Yeah. I know it’s not news. I’m used to the best film not winning, but it really galls me when the WORST film nominated gets the prize. Sure, none of the nominated films were all that great, but jeesh, what was the Academy thinking?
Logorama is really the best animated short film of the year?
Heck, when I saw it I couldn’t believe it was even nominated. I mean, really? This poorly crafted one-note gag filled with drooling dialogue and despicable characters (actually, I can’t even call them characters, since that would imply that some effort at characterization was apparent) was almost unwatchable. There was one high concept “we create a world constructed entirely of LOGOs! Get it?! It will be like Where’s Waldo but with trademarks. Oh how clever we are.” But they skipped the part where they found some compelling reason for this world to exist or why we would want to be there. Or develop anything resembling characters we should care about. Or any reason for us to be invested in any outcome. Or any sense of actions having any consequence at all. It’s just a random smattering of profanity, violence, and “oh look, we can use a Stop and Shop logo as a traffic light! Where’s my MacArthur grant?”
So to do my part to banish the bad juju surrounding this collective lapse of reason, I’d like to share a 10 minute animation that is a lovely antidote to the 15 minutes of screen poop that won the Oscar.
David O’Reilly‘s Please Say Something is a gorgeous example of a non-invisible, non-natural film. This is the animated short that Chris Ware would make. Actually, Chris Ware did make some animated shorts for This American Life, but I would argue that this short is more “Chris Ware”-ian than those. The American Life shorts feel like someone taking Chris Ware’s designs and rearranging the disjointed, discretized, isolated panels that make up his comic work into a flip book, which, for me, removes much of what I love about his work. This film manages to take the feeling of those disjointed, isolated panels and translate it into something that exists in time. Or maybe it’s just the isometric projections that both artists seem fond of. But I digress…
The story is wisp simple, but the manner in which it is told is surreal, lyric, and deeply moving. Its non-invisibitly is apparent in the way it plays with the medium itself, punctuating episodes with film slates and a jarring beep, creating a strange isometric space where the action occurs (kinda like The Sims), using the abrupt, twitchy walk cycles of old video games (kinda like very poorly animated Sims). Sometimes O’Reilly shows us the underlying polygon wire frames that make up his characters. An explosion is represented by the simplest of red and yellow rectangles. He plays all sorts of games with time and dreams and alternate realities (as if their regular reality wasn’t strange enough.) There is no attempt to make this film feel “natural”.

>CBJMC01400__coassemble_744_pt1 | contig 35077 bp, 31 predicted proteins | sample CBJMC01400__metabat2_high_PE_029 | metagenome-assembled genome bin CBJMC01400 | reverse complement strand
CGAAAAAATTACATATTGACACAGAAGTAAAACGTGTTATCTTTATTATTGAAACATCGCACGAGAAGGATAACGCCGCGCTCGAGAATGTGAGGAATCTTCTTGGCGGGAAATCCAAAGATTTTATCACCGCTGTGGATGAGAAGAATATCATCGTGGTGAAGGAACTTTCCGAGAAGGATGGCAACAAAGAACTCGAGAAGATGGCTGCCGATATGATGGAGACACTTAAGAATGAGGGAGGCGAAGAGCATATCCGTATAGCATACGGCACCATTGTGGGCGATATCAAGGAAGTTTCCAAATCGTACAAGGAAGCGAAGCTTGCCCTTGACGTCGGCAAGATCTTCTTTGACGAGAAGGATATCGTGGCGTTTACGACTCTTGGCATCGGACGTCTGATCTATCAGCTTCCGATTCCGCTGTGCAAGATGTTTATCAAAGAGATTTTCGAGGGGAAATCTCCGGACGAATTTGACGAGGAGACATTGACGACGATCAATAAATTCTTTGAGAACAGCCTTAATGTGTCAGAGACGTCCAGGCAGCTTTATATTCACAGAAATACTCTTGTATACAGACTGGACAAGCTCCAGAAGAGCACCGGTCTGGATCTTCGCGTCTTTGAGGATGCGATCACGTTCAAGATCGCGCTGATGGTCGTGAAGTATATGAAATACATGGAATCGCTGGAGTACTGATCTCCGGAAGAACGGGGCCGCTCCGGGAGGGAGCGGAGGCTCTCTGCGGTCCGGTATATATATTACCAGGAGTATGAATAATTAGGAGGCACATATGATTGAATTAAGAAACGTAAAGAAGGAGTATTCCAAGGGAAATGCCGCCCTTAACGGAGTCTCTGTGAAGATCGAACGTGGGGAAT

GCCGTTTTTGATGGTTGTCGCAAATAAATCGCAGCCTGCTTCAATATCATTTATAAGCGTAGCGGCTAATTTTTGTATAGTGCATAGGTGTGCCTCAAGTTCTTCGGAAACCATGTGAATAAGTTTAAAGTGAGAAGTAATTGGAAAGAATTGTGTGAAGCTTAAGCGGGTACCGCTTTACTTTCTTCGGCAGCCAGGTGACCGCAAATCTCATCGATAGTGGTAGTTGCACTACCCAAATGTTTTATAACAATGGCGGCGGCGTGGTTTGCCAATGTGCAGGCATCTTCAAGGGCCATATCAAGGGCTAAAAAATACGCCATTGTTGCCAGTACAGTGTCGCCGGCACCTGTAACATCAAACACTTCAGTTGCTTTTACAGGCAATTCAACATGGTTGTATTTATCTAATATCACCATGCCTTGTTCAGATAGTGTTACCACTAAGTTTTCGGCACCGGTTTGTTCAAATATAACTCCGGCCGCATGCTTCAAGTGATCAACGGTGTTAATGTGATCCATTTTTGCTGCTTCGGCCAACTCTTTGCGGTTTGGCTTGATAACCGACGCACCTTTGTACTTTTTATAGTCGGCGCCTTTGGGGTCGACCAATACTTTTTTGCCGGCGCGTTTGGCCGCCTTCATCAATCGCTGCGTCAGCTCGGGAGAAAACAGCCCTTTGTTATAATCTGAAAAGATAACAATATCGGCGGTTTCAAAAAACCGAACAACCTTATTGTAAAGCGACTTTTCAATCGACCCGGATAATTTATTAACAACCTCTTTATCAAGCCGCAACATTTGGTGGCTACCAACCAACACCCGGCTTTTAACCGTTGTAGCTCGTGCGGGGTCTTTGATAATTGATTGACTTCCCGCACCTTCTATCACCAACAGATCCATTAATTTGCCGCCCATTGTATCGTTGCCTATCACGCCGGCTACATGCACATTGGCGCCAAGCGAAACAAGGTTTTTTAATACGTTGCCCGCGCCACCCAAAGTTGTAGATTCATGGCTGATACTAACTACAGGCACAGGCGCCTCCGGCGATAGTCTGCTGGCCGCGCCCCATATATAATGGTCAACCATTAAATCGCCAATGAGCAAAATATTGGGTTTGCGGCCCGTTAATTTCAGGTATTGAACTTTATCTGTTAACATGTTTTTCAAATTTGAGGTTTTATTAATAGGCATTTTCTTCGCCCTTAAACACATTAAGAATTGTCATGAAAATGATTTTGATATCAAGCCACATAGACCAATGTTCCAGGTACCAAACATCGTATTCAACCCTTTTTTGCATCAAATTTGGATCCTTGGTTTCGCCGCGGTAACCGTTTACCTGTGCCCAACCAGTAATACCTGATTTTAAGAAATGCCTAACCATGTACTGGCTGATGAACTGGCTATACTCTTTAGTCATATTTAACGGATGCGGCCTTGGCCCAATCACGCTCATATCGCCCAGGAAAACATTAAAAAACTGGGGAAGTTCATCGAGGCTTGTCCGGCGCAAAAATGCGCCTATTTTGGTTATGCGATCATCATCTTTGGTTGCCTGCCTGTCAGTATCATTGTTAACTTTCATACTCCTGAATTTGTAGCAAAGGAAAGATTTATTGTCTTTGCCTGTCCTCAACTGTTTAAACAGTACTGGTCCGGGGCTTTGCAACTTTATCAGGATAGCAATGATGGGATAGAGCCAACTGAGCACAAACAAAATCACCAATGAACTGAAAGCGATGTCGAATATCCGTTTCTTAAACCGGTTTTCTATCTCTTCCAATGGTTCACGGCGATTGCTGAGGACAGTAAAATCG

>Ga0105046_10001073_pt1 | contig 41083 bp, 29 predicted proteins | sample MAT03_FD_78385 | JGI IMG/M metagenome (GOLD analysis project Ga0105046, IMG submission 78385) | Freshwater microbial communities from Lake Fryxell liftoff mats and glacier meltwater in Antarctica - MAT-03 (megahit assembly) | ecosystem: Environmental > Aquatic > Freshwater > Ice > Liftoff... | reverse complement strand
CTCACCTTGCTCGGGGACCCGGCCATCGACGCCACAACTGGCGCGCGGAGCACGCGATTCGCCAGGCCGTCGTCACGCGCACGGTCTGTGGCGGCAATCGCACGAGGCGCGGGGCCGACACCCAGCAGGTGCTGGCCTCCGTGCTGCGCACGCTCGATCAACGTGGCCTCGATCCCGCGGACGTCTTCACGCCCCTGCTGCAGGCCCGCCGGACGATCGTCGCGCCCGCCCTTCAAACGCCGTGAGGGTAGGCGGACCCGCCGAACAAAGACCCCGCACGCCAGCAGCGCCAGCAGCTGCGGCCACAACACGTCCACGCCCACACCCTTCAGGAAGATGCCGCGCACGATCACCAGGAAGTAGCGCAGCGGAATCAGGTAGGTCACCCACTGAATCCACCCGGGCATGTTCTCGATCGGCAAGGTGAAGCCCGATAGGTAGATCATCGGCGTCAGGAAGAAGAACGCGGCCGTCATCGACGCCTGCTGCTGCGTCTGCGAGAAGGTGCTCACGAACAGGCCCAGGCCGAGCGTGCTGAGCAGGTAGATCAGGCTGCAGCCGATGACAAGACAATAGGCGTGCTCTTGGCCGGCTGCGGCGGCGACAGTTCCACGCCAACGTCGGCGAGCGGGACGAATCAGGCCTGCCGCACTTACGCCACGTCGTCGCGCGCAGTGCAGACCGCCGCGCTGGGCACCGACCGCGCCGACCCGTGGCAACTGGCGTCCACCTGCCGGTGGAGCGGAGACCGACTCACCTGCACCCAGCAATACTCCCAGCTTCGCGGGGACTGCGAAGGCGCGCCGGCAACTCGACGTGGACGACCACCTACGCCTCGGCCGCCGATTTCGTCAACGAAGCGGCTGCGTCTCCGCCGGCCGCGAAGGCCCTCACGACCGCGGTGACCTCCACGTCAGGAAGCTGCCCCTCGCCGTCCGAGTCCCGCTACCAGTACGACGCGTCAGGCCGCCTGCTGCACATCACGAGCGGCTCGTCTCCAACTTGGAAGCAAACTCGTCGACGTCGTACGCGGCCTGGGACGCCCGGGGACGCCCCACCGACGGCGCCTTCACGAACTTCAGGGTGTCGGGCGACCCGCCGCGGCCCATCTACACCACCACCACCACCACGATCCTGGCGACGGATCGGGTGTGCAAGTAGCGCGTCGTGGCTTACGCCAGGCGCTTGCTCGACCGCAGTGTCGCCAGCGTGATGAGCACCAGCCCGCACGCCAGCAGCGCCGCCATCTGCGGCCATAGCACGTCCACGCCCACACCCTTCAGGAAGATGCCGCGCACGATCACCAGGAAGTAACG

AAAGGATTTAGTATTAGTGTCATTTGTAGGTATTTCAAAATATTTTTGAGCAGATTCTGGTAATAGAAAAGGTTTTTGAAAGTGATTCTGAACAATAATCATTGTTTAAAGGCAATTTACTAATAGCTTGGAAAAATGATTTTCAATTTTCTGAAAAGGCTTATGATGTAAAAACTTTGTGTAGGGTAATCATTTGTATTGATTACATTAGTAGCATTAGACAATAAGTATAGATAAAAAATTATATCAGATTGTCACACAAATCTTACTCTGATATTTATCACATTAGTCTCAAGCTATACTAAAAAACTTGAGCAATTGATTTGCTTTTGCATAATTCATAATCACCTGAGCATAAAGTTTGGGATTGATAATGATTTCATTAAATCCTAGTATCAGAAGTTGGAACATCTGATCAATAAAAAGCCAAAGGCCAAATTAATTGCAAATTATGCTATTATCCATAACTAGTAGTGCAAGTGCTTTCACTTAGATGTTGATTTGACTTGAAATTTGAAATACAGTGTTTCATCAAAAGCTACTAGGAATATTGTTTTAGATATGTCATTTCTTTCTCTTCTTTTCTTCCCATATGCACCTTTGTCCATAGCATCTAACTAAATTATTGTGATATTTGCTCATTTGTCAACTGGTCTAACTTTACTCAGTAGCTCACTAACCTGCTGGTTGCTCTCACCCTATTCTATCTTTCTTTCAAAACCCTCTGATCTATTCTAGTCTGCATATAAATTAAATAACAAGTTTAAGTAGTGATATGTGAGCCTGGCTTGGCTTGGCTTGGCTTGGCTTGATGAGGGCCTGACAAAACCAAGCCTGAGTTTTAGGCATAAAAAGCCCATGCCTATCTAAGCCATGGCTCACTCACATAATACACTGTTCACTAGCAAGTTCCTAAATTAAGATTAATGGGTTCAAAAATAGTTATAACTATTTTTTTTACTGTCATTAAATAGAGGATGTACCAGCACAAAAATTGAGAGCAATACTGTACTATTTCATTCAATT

But it works beautifully. This skewed world is populated by humans and human emotions, even if they are cats and mice in a flat shaded metropolis. I care about these characters (certainly more than I cared about anything in a recent academy award winning short film). And while I was a tad disappointed by the happy-ish ending, I feel like I saw something beautiful and delicate and ineffable. A lovely little film poem.
Please watch it. Let me know what you think. Go ahead and visit the site for the hi-res version.
This is the sort of work that excites me and makes me want to keep creating. I love the surreal, the surprise, the synthetic universe where you’re not quite sure what is going to happen next. I love the feeling of an unfamiliar territory, trying to make connections, struggling to make sense of what you’re seeing. I feel similarly when I’m listening to Stravinsky’s rhythmic games, trying to figure out where the downbeat is, listening to hear the pattern, thinking I’ve found one only to be surprised again, and finally, exhilaratingly, giving up and just letting the music happen.
Perhaps there’s something about this destruction of expectations that keeps my rational brain occupied, or perhaps causes it to give up, and allows the irrational emotional part of my brain to be unshielded and affected. Now that’s an idea that may be worth pursuing…
Ah… just noticed the end credits. O’Reilly gives himself a credit for “Aesthetic Orchestration”. Perfect.